Regents Prep: Global History: Justice & Law:
Introduction

Early Forms of Justice and Law
Prehistoric and ancient peoples often lived together for protection.  Living in crowded conditions can quickly lead to trouble. In many ancient societies, kings often made laws after an argument or incident. 

Most kings knew that for ordinary people to obey a law, they had to understand it, and know the consequence if they broke it.  This was true in Ancient Egypt, Mesopotamia and among the ancient Hebrew people.

As a result, most ancient codes of law seemed to be a punishment for some action or misbehavior. The harsh punishments of ancient codes make sense when it is understood that ancient peoples thought law was something that had been given to them by God.  So, in their view, if a person broke a law, they were also disobeying God.

Classical Civilizations

Ancient Greece

Because of the rugged geography of Greece, there was little cultural diffusion.  The isolation caused by high mountains led to the development of very different forms of government and law in Greece. For example, democracy was first developed in Athens.  Sparta, on the other hand, was ruled by a military council.

 

The Greeks also believed that their laws were divinely inspired.  But, sometimes punishment for crime was handed down by the gods themselves.  Much of Greek mythology grew out of telling moral tales about the interaction of the Gods and men. 

 

Ancient Rome

The code of law in ancient Rome developed over a thousand years.  It started in 451 BCE with the Laws of the Twelve Tables.   What was different about the laws in Rome, though, was that they were based on strict definitions, common experience and logic rather than on religion.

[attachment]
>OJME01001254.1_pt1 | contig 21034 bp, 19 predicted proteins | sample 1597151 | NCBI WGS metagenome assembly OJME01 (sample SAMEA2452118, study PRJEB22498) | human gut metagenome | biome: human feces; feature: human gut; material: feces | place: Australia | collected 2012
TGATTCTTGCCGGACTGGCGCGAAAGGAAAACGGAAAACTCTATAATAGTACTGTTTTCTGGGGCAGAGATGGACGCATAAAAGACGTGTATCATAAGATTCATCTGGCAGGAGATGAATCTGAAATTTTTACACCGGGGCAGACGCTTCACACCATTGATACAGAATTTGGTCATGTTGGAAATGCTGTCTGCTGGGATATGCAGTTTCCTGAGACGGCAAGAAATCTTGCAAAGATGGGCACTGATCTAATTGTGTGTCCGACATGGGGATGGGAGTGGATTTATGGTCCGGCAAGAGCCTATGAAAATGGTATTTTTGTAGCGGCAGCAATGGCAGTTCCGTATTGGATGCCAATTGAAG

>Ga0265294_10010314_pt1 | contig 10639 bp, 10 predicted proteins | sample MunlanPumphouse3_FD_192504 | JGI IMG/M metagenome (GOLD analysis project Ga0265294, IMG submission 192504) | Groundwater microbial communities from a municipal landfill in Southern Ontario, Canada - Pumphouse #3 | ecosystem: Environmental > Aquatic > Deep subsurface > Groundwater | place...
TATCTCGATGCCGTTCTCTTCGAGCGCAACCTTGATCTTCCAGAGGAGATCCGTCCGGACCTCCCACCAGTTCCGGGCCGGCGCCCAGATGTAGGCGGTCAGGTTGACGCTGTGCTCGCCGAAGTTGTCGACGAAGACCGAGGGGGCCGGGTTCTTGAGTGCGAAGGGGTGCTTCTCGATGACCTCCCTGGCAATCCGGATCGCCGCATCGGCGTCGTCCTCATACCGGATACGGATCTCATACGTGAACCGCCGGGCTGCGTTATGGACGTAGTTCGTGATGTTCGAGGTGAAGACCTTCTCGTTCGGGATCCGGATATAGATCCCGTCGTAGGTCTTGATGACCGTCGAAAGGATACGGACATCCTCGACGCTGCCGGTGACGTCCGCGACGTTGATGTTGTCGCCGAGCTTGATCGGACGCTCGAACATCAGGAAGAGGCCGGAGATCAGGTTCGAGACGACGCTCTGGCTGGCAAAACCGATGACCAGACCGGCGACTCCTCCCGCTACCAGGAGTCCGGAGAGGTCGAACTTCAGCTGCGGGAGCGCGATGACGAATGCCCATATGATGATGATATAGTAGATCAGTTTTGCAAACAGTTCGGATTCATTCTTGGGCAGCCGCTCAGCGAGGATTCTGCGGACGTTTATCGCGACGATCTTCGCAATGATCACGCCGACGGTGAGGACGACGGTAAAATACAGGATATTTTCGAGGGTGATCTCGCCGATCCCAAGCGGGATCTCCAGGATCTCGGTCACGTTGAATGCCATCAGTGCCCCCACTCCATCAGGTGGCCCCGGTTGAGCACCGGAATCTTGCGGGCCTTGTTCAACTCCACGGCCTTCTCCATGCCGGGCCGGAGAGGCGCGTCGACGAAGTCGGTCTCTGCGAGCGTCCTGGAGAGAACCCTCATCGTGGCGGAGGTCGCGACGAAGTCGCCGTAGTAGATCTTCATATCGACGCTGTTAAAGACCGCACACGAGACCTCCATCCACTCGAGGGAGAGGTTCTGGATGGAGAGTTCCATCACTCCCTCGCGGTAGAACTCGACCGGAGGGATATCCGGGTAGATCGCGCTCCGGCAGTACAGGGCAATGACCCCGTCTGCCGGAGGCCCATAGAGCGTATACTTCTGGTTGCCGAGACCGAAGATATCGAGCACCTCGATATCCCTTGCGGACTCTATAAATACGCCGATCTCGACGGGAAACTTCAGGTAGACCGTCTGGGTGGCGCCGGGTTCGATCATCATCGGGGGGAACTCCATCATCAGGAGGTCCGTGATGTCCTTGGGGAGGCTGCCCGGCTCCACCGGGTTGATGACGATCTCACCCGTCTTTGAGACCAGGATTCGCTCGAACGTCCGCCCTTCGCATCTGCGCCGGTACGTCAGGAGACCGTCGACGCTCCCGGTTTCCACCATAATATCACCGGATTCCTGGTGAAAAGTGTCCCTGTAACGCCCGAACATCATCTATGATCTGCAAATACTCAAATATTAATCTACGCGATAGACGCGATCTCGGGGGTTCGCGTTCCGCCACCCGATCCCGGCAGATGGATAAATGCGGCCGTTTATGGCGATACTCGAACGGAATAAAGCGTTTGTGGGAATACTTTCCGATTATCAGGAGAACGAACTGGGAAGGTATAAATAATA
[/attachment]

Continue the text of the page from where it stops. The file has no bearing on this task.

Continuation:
Byzantine Empire

When Rome fell to invaders in the fifth century, the Byzantine Empire inherited Rome's cultural and political systems. Old Roman laws were clarified and changed to better fit Byzantine society in about 530 CE by Justinian's Code.

Modern Concepts
After the collapse of Roman law in western Europe in 476 CE, dealing with crime was left up to local rulers.  Actually, fewer severe punishments like execution were used, and fines and physical punishment became more common.

It wasn't until the 1200s that major changes were made toward ensuring justice for all people.  In addition, trial by jury, the right to face your accuser, and swearing an oath to tell the truth were reintroduced.

The population explosion after the Black Death in the 14th century led to overcrowding, and great competition for limited resources. As one may expect, poverty bred crime.  By the 1700s, efforts to reform the legal and prison systems, especially in England, led to great changes in the way prisoners were treated, sentenced and jailed.

In the twentieth century, something unexpected happened.  Instead of trying to change things while following the law, or breaking it and trying not to get caught, several groups began to protest peacefully, or demonstrate with the purpose of getting arrested.  They believed their causes would be helped by the publicity.

This site is designed to aid students in reviewing the concepts of justice and law as they will appear on the New York State Global History & Geography Regents Examination. In addition, students may test their knowledge of the material presented here by accessing multiple-choice questions from past Regents Exams.

 

Created by Shannon Babbie
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